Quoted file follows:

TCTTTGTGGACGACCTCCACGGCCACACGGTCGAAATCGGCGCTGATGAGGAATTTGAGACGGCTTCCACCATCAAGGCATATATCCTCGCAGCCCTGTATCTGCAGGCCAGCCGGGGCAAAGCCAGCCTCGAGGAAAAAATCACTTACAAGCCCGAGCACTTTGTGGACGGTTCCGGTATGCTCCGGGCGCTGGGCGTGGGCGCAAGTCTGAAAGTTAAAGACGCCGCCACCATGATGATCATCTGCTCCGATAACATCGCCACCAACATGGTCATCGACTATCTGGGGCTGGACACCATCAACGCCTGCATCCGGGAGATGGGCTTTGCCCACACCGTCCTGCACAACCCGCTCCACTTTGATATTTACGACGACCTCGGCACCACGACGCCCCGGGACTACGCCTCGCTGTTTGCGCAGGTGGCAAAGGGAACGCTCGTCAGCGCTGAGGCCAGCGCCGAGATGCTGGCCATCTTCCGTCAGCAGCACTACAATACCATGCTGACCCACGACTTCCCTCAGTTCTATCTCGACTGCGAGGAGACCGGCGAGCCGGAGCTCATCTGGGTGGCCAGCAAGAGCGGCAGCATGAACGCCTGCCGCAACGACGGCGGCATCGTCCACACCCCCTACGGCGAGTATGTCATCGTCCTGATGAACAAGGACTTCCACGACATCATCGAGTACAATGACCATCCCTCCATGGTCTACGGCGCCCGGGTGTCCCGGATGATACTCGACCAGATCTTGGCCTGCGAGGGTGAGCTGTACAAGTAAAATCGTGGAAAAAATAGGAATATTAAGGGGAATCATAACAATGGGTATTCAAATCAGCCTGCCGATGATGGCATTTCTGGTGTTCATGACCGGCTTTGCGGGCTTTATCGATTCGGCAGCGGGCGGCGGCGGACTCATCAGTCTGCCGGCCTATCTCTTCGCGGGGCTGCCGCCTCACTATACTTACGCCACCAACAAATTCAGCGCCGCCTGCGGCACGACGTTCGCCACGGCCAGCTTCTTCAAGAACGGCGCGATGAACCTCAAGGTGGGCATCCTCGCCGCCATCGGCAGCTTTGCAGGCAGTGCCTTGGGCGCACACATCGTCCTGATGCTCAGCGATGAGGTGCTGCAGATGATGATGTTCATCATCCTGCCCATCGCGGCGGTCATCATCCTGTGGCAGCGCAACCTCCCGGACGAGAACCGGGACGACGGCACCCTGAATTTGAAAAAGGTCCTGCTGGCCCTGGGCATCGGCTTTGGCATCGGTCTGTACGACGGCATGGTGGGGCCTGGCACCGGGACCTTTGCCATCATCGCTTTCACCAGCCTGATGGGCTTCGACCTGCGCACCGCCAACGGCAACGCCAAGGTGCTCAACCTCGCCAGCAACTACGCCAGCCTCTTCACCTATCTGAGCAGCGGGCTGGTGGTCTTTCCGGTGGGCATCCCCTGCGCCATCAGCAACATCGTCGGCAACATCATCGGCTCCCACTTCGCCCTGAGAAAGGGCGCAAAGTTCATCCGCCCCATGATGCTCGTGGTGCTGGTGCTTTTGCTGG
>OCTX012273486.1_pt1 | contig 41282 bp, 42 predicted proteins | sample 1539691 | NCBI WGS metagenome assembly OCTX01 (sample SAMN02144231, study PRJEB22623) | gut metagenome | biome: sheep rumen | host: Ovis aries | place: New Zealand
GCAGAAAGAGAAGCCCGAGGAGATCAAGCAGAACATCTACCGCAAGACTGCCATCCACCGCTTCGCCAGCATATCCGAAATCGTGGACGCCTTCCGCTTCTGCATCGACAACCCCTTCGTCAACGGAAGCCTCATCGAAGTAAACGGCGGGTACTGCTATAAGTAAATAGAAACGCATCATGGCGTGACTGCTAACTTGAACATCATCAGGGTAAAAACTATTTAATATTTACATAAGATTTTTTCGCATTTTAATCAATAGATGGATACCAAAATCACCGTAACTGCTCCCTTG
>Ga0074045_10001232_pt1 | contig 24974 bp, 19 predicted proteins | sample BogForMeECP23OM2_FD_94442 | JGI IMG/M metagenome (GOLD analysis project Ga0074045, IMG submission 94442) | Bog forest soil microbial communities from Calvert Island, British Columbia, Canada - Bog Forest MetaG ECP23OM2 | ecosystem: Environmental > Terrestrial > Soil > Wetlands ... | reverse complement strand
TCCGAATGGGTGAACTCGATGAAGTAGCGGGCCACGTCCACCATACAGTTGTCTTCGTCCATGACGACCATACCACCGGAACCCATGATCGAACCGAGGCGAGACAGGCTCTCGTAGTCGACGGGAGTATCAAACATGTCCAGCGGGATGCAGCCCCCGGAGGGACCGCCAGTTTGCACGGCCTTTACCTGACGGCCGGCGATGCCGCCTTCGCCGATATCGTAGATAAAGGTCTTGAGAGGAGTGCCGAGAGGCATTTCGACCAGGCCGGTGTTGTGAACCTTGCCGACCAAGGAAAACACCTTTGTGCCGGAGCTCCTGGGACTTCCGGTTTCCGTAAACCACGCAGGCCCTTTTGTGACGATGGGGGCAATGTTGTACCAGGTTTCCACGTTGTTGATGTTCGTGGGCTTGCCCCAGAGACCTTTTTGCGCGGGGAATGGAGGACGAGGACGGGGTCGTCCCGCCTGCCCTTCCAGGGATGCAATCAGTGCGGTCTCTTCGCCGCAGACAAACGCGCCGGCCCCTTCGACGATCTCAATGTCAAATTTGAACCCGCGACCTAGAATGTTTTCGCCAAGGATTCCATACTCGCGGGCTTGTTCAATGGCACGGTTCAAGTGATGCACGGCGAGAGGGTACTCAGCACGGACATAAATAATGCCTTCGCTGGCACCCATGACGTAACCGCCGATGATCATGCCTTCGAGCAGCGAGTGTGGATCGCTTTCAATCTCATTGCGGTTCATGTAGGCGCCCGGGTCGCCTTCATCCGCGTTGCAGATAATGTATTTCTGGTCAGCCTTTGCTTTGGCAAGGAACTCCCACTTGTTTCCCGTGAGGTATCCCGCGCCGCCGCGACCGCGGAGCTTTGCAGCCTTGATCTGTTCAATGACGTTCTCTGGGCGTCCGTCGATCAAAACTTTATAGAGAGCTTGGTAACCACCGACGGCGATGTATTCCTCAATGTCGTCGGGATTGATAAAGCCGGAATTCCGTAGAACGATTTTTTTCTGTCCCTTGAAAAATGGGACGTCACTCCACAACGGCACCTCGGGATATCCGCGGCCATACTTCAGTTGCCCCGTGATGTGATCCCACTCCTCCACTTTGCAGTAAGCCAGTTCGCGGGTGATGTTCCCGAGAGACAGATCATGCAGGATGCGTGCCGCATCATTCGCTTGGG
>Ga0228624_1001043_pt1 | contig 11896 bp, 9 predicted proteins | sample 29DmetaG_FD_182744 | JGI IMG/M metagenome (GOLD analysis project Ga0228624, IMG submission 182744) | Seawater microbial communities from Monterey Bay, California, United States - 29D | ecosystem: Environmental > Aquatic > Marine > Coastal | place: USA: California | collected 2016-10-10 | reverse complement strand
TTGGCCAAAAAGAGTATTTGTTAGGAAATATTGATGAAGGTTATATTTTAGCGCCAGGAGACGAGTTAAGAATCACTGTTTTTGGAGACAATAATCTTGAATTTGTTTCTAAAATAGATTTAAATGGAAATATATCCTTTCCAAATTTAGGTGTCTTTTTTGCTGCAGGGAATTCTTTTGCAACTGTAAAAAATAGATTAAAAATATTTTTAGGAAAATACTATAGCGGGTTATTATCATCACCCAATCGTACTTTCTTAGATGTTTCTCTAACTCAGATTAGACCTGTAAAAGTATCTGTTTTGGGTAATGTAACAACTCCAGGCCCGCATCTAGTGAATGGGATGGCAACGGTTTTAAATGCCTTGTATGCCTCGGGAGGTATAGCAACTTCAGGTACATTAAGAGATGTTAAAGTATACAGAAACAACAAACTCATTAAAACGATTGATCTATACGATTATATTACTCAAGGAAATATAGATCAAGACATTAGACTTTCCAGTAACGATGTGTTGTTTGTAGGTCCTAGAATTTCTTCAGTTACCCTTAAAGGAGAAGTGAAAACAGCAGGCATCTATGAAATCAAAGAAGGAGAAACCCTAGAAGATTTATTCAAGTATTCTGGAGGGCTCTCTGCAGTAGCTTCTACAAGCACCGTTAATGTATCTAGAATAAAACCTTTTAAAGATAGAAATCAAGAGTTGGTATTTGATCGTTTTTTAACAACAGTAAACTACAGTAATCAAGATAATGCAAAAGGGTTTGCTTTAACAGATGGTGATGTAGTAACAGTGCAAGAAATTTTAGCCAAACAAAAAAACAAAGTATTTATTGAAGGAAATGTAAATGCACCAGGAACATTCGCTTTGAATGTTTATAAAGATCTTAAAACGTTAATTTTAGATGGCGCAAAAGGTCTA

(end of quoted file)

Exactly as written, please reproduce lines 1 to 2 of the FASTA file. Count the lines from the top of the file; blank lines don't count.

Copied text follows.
TCTTTGTGGACGACCTCCACGGCCACACGGTCGAAATCGGCGCTGATGAGGAATTTGAGACGGCTTCCACCATCAAGGCATATATCCTCGCAGCCCTGTATCTGCAGGCCAGCCGGGGCAAAGCCAGCCTCGAGGAAAAAATCACTTACAAGCCCGAGCACTTTGTGGACGGTTCCGGTATGCTCCGGGCGCTGGGCGTGGGCGCAAGTCTGAAAGTTAAAGACGCCGCCACCATGATGATCATCTGCTCCGATAACATCGCCACCAACATGGTCATCGACTATCTGGGGCTGGACACCATCAACGCCTGCATCCGGGAGATGGGCTTTGCCCACACCGTCCTGCACAACCCGCTCCACTTTGATATTTACGACGACCTCGGCACCACGACGCCCCGGGACTACGCCTCGCTGTTTGCGCAGGTGGCAAAGGGAACGCTCGTCAGCGCTGAGGCCAGCGCCGAGATGCTGGCCATCTTCCGTCAGCAGCACTACAATACCATGCTGACCCACGACTTCCCTCAGTTCTATCTCGACTGCGAGGAGACCGGCGAGCCGGAGCTCATCTGGGTGGCCAGCAAGAGCGGCAGCATGAACGCCTGCCGCAACGACGGCGGCATCGTCCACACCCCCTACGGCGAGTATGTCATCGTCCTGATGAACAAGGACTTCCACGACATCATCGAGTACAATGACCATCCCTCCATGGTCTACGGCGCCCGGGTGTCCCGGATGATACTCGACCAGATCTTGGCCTGCGAGGGTGAGCTGTACAAGTAAAATCGTGGAAAAAATAGGAATATTAAGGGGAATCATAACAATGGGTATTCAAATCAGCCTGCCGATGATGGCATTTCTGGTGTTCATGACCGGCTTTGCGGGCTTTATCGATTCGGCAGCGGGCGGCGGCGGACTCATCAGTCTGCCGGCCTATCTCTTCGCGGGGCTGCCGCCTCACTATACTTACGCCACCAACAAATTCAGCGCCGCCTGCGGCACGACGTTCGCCACGGCCAGCTTCTTCAAGAACGGCGCGATGAACCTCAAGGTGGGCATCCTCGCCGCCATCGGCAGCTTTGCAGGCAGTGCCTTGGGCGCACACATCGTCCTGATGCTCAGCGATGAGGTGCTGCAGATGATGATGTTCATCATCCTGCCCATCGCGGCGGTCATCATCCTGTGGCAGCGCAACCTCCCGGACGAGAACCGGGACGACGGCACCCTGAATTTGAAAAAGGTCCTGCTGGCCCTGGGCATCGGCTTTGGCATCGGTCTGTACGACGGCATGGTGGGGCCTGGCACCGGGACCTTTGCCATCATCGCTTTCACCAGCCTGATGGGCTTCGACCTGCGCACCGCCAACGGCAACGCCAAGGTGCTCAACCTCGCCAGCAACTACGCCAGCCTCTTCACCTATCTGAGCAGCGGGCTGGTGGTCTTTCCGGTGGGCATCCCCTGCGCCATCAGCAACATCGTCGGCAACATCATCGGCTCCCACTTCGCCCTGAGAAAGGGCGCAAAGTTCATCCGCCCCATGATGCTCGTGGTGCTGGTGCTTTTGCTGG
>OCTX012273486.1_pt1 | contig 41282 bp, 42 predicted proteins | sample 1539691 | NCBI WGS metagenome assembly OCTX01 (sample SAMN02144231, study PRJEB22623) | gut metagenome | biome: sheep rumen | host: Ovis aries | place: New Zealand